In March, Honeywell added Landmark Aviation to its network of authorized service centers for operators of the TFE731, TPE331 and Honeywell 36-series APUs. Other recent additions include: Starport Aviation, Sanford, Florida; Elliott Aviation, Moline, Illinois; and Uni Air Enterprise at Paris Le Bourget Airport in France.
Gomez pointed out that the older engine fleets are kept up-to-date by taking new technologies and retrofitting them into the older fleets. The most recent example is the upgrade of the TFE731-3 to the new -4 standard on Falcon 50 aircraft. Available since last year, this upgrade provides increased reliability, durability, extended hot-section/MPI and overhaul/CZI intervals, as well as increasing thrust in climb and cruise.
Dallas Airmotive (Booth No. 1007), with its Premier Turbines division and its H+S Aviation affiliate, comprise BBA Aviation’s engine repair and overhaul business group. Recent developments at the company include the addition last month of 16 new engine model authorizations from Pratt & Whitney Canada. Included are seven models of the PW100 turboprop engine, eight models of the PT6A turboprop engine and one additional model in the PW500 turbofan engine line. Dallas Airmotive is a P&WC-designated overhaul facility for these engines as well as the JT15D, PT6 and PW300.
In March, Dallas Airmotive opened a new overhaul facility at Washington County Airport near Pittsburgh, Pennsylvania. The facility brings to 10 the number of regional turbine centers in the U.S. and UK. These shops perform repairs and hot-section inspection services on a quick-turn basis for PT6A, JT15D, PW500, TFE731 and RR250 engines. Expanded services at Dallas now include performing hot-section inspections on PW300 series engines.
According to Christopher Pratt, director of marketing and strategic planning, business and general aviation operators are increasingly signing-up for pay-by-the-hour programs on new engines from OEMs. MRO access to these engines is available through the OEM or authorized independents, such as Dallas Airmotive and Standard Aero. Most of Dallas Airmotive’s facilities are located on airports to facilitate fly-in service.
“In the past few years we have seen many business jets with on-condition engine maintenance programs,” observed Mark Peters, marketing process and planning with Standard Aero (Booth No. 641). “The most notable outcome of this is the lack of hard-time maintenance events. Without hard-time overhauls and hot sections, maintenance becomes more of an on-going process.”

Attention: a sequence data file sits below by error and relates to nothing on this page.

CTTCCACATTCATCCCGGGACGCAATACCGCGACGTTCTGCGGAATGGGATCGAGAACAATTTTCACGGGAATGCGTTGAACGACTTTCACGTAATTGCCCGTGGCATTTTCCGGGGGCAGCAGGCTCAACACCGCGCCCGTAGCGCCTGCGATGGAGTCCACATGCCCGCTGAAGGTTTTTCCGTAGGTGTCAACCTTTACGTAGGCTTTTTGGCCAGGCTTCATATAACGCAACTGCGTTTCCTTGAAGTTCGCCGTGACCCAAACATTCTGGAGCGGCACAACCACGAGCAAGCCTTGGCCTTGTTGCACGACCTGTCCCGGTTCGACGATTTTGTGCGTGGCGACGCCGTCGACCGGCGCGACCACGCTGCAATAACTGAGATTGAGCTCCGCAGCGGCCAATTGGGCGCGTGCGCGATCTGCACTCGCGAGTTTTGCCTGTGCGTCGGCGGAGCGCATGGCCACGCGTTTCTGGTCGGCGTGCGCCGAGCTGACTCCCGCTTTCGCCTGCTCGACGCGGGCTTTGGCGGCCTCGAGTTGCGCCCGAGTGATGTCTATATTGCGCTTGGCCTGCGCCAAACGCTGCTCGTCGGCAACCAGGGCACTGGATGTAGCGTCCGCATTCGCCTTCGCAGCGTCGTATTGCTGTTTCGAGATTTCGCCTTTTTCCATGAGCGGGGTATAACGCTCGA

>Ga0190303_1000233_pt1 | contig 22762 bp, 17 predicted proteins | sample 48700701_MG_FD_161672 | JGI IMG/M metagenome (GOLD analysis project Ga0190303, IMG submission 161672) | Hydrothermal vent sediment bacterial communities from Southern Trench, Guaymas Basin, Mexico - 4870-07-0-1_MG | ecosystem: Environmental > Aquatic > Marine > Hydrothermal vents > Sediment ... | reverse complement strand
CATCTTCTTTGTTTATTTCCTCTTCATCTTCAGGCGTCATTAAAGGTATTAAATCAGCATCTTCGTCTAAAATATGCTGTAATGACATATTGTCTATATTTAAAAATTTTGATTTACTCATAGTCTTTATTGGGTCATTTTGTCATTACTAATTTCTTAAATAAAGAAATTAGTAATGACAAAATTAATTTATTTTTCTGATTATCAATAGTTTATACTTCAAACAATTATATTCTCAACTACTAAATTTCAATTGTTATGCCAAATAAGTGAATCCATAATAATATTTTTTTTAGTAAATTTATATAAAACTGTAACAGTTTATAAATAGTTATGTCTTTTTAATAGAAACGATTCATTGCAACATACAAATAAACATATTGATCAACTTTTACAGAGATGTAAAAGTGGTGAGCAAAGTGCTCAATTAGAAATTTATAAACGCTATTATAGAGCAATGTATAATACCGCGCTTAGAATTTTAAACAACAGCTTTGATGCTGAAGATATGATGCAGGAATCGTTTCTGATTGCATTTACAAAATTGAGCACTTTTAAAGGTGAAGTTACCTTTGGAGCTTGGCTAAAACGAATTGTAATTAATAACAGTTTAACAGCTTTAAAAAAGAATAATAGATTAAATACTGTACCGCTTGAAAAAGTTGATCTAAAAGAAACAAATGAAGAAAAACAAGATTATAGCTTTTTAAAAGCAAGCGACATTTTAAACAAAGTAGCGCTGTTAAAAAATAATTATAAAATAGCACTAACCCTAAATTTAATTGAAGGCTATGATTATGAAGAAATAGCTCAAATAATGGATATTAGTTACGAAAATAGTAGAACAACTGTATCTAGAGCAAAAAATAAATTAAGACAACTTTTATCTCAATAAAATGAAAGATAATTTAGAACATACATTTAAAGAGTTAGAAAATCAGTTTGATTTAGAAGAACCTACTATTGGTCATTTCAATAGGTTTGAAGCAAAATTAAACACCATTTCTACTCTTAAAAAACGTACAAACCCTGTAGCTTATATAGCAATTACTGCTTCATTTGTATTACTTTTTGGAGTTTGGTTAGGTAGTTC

Responding to industry demands for PT6 engine overhaul, Standard Aero recently completed a $1.6 million transformation to improve PT6A engine workflow, capacity and turn times at its facility in Winnipeg, Canada. The company anticipates a 30-percent increase in PT6A engine overhaul capacity without adding more floor space or equipment.
Notably, the U.S. Federal Aviation Administration recently granted several STCs to Standard Aero for upgrades to aircraft powered by this ubiquitous turboprop, including the Piper Cheyenne I, IA, II and IIXL and Hawker Beechcraft’s King Air F90. The company is also working on certification for other airframes, including the King Air 200, King Air B200 and Cessna Caravan.
In April, Standard Aero Singapore contracted with Turbomeca Asia Pacific to support its Arriel 1 and Arriel 2 engines. Emergency medical service provider Air Methods also contracted with the company for MRO on its Rolls-Royce 250 engines.
Last year Standard Aero purchased TSS Aviation in Cincinnati for $65 million. Standard Aero and Landmark Aviation were added to Dubai Aerospace Enterprise’s (DAE) portfolio of aviation businesses as part of a $1.9 billion buyout from the Carlyle Group. Standard Aero now comprises Landmark Aviation’s MRO services (formerly Garrett Aviation), Associated Air Center and TSS Aviation. In another development, Standard Aero is starting a $5.5 million expansion of its Maryville, Tennessee facility for MRO work on PW600 engines for new very light jets.